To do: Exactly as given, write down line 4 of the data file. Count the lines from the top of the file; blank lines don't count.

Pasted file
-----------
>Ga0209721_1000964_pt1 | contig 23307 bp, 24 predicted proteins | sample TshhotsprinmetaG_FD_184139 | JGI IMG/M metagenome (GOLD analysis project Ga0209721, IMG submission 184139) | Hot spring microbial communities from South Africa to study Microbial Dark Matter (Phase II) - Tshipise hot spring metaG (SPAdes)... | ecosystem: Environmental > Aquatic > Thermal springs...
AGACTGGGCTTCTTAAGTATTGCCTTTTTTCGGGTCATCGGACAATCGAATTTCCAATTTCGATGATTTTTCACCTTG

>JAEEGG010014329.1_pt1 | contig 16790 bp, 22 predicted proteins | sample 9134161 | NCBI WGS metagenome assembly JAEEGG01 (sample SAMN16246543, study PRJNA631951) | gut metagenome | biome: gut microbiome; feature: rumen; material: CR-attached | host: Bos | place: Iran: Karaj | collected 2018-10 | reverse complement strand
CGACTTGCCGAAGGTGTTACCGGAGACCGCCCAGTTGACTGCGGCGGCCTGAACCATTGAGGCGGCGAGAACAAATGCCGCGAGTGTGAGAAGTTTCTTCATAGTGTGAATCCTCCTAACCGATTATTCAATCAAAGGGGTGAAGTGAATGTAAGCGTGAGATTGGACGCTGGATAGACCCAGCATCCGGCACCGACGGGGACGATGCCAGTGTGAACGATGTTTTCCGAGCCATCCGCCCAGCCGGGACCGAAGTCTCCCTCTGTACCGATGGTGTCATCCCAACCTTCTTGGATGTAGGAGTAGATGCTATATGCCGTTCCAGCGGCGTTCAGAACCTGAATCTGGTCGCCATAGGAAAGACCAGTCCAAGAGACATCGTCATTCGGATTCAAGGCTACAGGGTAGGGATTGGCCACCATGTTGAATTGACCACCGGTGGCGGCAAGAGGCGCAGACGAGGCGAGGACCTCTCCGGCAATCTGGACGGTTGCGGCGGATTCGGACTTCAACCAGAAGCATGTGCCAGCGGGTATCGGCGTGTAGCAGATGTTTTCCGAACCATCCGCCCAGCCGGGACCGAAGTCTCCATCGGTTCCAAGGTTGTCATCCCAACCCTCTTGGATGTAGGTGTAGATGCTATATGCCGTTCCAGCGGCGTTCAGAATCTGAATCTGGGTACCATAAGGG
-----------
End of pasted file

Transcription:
CGACTTGCCGAAGGTGTTACCGGAGACCGCCCAGTTGACTGCGGCGGCCTGAACCATTGAGGCGGCGAGAACAAATGCCGCGAGTGTGAGAAGTTTCTTCATAGTGTGAATCCTCCTAACCGATTATTCAATCAAAGGGGTGAAGTGAATGTAAGCGTGAGATTGGACGCTGGATAGACCCAGCATCCGGCACCGACGGGGACGATGCCAGTGTGAACGATGTTTTCCGAGCCATCCGCCCAGCCGGGACCGAAGTCTCCCTCTGTACCGATGGTGTCATCCCAACCTTCTTGGATGTAGGAGTAGATGCTATATGCCGTTCCAGCGGCGTTCAGAACCTGAATCTGGTCGCCATAGGAAAGACCAGTCCAAGAGACATCGTCATTCGGATTCAAGGCTACAGGGTAGGGATTGGCCACCATGTTGAATTGACCACCGGTGGCGGCAAGAGGCGCAGACGAGGCGAGGACCTCTCCGGCAATCTGGACGGTTGCGGCGGATTCGGACTTCAACCAGAAGCATGTGCCAGCGGGTATCGGCGTGTAGCAGATGTTTTCCGAACCATCCGCCCAGCCGGGACCGAAGTCTCCATCGGTTCCAAGGTTGTCATCCCAACCCTCTTGGATGTAGGTGTAGATGCTATATGCCGTTCCAGCGGCGTTCAGAATCTGAATCTGGGTACCATAAGGG